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A Guide To Farmers Markets In Houston

Where to go for locally-grown produce.


A vendor at a local farmers market.

As the popularity of farmers markets grows in the city, so too do the number of locations.

And while they’re great at providing fresh, healthy food to local communities, they can also provide economic benefit to farmers.

Tyler Horne, director of farmers markets at Urban Harvest, said that organization started with just a few vendors and has now reached more than 75. Horne added that this nonprofit also seeks to cultivate a new generation, to decrease the average age of farmers while promoting the start of businesses among younger people.

These farmers often struggle to compete with larger chains, and such competition draws a difference to the percentage of income they receive for their labor, according to Aaron Shier of the National Farmers Union.

But by using local markets, farmers are able to keep more of their profits in order to stay sustainable, he said.

“Farmers and ranchers receive only about 15 cents of every food dollar that consumers spend,” Shier said. “Farmers markets are one way to help farmers get a fair price for what they grow and raise.”

Others think that getting your groceries from the farmers market might be even safer. According to the Farmers Market Coalition, more than 85% of the farmers markets vendors have traveled less than 50 miles to sell at a market, and in fact, some farmers markets enforce a mileage limit. Some supermarket products have traveled an average of 1,200 miles to get to the stores, making markets' produce richer in nutrients and more fresh, the group says.

The Houston Downtown Farmers Market outside City Hall on March 1, 2017.

Here are some markets to check out in the Houston area:

  1. The Houston Farmers Market: This market, recently sold to a real estate investment company, was originally founded in 1942, and remains the largest and oldest in Houston. Currently undergoing renovations, you can eventually expect to find not just produce but bakery goods, meats, restaurants and coffee from 16 vendors.
    Location: 2520 Airline Drive
    Hours of operation: Daily from 5:30 a.m. to 6 p.m.
  2. Montrose Morning Market: this market brings fresh vegetables, gourmet foods, jewelry, clothing, photography and home products. In selected dates, the Montrose Morning Market features local musicians and special events at their indoor and outdoor venue.
    Location: 1248 West Gray St.
    Hours of operation: Sundays from 11 a.m. to 3 p.m
  3. Urban Harvest: founded in 1994, this group has promoted the support of local farmers by hosting three harvest market programs: The Urban Harvest Saturday Farmers Market, the City Hall Local Lunch Market and the Northeast Community Farmers Market.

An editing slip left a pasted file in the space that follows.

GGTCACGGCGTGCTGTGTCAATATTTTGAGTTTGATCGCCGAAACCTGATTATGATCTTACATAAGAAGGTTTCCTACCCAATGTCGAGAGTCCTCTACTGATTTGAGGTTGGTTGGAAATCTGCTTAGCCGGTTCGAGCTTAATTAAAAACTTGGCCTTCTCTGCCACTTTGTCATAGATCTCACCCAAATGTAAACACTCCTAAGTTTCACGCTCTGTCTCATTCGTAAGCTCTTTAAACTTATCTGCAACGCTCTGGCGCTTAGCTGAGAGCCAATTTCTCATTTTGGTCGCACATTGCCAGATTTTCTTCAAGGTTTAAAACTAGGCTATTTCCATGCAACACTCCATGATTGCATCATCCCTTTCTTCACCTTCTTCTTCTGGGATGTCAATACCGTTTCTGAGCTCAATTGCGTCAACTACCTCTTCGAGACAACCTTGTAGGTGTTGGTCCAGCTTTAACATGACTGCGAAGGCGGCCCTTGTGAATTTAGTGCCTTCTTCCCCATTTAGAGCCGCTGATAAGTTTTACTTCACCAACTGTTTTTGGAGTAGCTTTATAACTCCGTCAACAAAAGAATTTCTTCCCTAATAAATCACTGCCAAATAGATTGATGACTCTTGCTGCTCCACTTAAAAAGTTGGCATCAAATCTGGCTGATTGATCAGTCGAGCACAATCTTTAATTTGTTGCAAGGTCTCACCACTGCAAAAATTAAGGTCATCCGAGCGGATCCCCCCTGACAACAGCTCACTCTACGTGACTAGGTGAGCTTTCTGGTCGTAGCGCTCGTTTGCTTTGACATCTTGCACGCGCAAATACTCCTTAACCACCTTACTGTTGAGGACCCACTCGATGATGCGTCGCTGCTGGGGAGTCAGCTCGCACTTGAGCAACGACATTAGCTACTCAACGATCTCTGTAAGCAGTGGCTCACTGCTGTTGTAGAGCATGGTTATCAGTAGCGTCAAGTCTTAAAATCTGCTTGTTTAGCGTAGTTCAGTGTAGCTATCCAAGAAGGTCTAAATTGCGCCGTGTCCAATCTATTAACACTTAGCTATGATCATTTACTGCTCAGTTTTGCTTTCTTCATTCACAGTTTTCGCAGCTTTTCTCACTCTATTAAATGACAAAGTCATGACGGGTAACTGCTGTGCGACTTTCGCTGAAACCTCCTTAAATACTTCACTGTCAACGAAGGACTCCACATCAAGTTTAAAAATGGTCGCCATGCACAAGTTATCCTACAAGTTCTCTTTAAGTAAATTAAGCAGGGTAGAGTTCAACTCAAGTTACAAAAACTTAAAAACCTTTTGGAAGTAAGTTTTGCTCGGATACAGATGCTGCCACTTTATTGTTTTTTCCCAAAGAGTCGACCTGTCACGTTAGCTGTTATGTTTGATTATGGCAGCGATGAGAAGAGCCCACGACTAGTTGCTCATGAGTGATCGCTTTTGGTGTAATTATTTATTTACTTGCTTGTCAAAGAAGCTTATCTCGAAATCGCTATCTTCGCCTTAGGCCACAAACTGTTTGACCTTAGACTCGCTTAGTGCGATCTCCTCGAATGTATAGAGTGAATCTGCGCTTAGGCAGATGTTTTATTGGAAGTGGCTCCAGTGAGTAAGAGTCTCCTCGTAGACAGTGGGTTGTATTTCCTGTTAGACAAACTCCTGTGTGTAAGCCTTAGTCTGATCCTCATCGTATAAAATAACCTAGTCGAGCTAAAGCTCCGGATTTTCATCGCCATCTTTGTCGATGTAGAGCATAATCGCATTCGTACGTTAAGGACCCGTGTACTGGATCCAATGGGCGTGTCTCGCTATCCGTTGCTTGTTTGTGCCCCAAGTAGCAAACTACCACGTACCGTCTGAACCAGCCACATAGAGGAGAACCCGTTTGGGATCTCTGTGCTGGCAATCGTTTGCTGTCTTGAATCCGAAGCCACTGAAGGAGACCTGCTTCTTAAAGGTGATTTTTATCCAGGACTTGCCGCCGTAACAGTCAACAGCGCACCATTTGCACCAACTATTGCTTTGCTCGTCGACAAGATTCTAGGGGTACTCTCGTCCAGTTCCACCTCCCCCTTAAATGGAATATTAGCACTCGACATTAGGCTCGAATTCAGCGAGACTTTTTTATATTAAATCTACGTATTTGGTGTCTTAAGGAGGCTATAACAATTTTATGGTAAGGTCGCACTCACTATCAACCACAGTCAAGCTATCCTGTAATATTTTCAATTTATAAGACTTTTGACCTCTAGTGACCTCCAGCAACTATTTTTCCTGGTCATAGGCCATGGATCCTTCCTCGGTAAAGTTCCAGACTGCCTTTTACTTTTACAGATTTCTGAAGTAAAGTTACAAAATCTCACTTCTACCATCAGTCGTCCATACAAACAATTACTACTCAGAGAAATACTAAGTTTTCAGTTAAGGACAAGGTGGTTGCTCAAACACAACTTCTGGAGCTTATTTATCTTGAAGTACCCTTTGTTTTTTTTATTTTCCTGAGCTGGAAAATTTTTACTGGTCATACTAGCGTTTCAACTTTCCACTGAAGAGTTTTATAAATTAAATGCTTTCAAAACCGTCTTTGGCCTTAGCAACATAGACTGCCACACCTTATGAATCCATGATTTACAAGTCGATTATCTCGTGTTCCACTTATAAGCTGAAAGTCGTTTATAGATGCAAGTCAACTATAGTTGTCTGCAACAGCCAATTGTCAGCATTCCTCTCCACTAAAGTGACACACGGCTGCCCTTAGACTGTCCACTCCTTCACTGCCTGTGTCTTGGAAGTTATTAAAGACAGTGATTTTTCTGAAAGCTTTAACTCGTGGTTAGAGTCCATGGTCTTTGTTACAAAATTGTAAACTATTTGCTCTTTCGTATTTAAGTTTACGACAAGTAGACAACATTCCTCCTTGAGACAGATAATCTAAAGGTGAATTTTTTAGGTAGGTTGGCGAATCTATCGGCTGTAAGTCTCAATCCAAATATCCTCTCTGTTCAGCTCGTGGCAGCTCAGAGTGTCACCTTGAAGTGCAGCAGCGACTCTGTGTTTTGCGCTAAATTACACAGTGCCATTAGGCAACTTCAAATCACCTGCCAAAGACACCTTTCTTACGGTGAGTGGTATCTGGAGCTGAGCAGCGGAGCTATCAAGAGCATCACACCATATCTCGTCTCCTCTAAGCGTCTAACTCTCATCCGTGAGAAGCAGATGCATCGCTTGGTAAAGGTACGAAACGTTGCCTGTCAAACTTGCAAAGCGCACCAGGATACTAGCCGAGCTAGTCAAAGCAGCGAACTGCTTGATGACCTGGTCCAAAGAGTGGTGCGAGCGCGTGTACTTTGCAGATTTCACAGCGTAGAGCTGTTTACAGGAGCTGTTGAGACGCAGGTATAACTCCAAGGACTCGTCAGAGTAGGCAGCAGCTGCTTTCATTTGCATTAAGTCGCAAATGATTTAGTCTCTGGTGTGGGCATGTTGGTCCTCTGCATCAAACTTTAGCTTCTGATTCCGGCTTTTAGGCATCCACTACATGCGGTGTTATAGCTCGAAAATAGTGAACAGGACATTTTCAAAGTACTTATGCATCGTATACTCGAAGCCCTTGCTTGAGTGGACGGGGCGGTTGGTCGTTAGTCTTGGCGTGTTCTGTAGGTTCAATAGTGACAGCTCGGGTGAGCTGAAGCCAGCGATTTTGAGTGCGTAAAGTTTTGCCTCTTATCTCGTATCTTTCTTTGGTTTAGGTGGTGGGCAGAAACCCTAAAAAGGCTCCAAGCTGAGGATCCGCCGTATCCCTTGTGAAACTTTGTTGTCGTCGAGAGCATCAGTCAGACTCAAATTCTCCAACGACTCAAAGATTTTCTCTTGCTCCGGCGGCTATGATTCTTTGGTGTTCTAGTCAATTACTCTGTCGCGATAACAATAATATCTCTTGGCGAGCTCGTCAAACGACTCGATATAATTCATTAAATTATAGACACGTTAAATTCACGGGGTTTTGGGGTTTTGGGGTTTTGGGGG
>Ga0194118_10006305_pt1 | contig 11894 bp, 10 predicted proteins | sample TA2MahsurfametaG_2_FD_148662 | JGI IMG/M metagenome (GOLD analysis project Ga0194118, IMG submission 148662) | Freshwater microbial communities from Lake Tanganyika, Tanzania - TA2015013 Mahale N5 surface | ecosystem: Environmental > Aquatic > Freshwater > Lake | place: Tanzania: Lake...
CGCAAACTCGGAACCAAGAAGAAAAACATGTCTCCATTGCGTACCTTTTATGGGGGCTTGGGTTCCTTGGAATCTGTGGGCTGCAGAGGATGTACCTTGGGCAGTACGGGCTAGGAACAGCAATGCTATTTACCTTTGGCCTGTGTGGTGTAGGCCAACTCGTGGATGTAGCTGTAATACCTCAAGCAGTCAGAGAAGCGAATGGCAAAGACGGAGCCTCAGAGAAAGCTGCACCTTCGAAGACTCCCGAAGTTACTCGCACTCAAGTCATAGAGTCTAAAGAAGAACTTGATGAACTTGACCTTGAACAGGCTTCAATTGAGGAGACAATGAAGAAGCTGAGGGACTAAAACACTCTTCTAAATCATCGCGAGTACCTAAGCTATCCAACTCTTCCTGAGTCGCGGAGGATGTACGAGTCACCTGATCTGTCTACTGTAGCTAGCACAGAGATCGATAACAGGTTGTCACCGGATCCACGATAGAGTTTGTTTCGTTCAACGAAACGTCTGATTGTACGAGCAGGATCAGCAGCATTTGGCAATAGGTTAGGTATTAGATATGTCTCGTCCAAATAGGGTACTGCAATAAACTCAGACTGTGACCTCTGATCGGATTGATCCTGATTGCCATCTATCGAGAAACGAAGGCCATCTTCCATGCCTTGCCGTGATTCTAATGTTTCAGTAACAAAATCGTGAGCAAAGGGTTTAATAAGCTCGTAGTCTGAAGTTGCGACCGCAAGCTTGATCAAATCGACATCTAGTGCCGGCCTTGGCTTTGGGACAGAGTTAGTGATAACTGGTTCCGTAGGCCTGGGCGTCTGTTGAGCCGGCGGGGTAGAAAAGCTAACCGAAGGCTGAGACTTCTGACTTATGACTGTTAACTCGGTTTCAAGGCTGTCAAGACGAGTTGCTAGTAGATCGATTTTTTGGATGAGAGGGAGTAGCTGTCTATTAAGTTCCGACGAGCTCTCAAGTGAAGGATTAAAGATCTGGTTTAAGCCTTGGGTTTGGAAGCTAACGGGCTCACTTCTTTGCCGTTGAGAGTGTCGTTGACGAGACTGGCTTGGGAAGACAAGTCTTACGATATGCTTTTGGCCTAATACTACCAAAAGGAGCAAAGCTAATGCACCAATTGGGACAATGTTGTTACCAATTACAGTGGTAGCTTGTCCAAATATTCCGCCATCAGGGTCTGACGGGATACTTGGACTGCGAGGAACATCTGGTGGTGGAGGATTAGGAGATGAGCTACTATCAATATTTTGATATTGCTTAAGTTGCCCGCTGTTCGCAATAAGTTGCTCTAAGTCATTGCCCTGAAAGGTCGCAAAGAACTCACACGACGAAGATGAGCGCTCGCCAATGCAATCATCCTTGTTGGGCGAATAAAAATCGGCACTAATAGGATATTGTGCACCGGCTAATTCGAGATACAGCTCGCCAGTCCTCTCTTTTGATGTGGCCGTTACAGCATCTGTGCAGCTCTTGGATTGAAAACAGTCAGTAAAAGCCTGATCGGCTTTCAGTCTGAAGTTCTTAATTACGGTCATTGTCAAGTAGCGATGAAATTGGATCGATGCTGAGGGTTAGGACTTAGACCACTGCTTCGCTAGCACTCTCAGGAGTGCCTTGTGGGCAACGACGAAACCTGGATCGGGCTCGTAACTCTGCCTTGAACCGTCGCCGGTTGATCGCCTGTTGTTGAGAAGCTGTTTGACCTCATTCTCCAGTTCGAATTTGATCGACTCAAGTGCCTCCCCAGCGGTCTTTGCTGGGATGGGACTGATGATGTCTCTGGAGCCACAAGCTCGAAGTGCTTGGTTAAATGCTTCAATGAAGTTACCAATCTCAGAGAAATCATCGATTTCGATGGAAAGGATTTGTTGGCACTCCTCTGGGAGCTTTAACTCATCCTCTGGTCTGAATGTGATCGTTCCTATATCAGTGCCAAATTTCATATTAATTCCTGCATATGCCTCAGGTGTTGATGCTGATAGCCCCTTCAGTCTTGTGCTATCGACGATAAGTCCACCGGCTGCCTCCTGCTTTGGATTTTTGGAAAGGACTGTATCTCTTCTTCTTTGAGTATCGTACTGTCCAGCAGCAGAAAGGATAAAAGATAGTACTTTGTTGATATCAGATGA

Locations: 2752 Buffalo Speedway (Urban Harvest Saturday Farmers Market), 901 Bagby St. (City Hall Local Lunch Market) and 4901 Lockwood Drive (Northeast Community Farmers Market)
    Hours of operation: Saturday Farmers Market: Every Saturday, from 8 a.m. to 12 p.m.; City Hall Local Lunch Market: During Spring and Fall, every Wednesday from 11 a.m. to 1:30 p.m.; and Northeast Community Farmers Market: every first and third Saturday from 10 a.m. to 2 p.m.
  4. Rice University Farmers Market: Students, parents and educators can stop by this year-round market that aims to promote the benefits of eating fresh foods.
    Location: Entrance 16 of Rice Boulevard at 5600 Greenbriar Drive
    Hours of operation: Tuesdays from 3:30 p.m. to 6:30 p.m.
  5. University of Houston Farmers Market: Another option for students or educators looking to lunch without leaving campus, or those simply looking to make the trip, the main campus of the University of Houston hosts a farmers market all year long on selected dates. Students and staff can even pay using Cougar Cash, the university's meal exchange. Check out the market’s website for more information.
    Location: 4800 Calhoun Road at Butler Plaza
  6. East End Farmers Market: Near the Houston Maritime Museum and just down the block from the Original Ninfa’s on Navigation, the East End District organizes a market that, like the Montrose Morning Market, sometimes features local music and dance. This market offers locally farmed dairy products, prepared foods and handcrafted items.
    Location: 2800 Navigation Blvd.
    Hours of operation: Sundays from 10 a.m. to 2 p.m.
  7. Memorial Villages Farmers Market: Organized by the First Congressional Church, this market is a pet-and-child friendly environment that has live music, food demonstrations and guest lectures. A playground is available for children.
    Location: 10840 Beinhorn Road
    Hours of operation: Saturdays from 9 a.m. to 1 p.m.
  8. Westchase District Farmers Market: Besides produce, you can also find baked goods, home and spa items, sauces, condiments and other items at this market.
    Location: 10503 Westheimer Road
    Hours of operation: Thursdays starting at 3 p.m.
  9. Midtown Houston Farmers Market: Like the Westchase farmers market, you'll find prepared goods and a curated selection of Houston's best chefs and bakers.
    Location: 1701 Elgin St.
    Hours of operation: Saturdays from 10 a.m. to 2 p.m.
  10. Eleonora's Market: This farmers market pops up at the parking lot of Cavatore Italian Restaurant, and offers not just food like cheese, meats and baked goods, but also art, textiles, and flowers from more than 30 vendors.
    Location: 2120 Ella Blvd.
    Hours of operation: Saturdays from 9 a.m. to 1 p.m.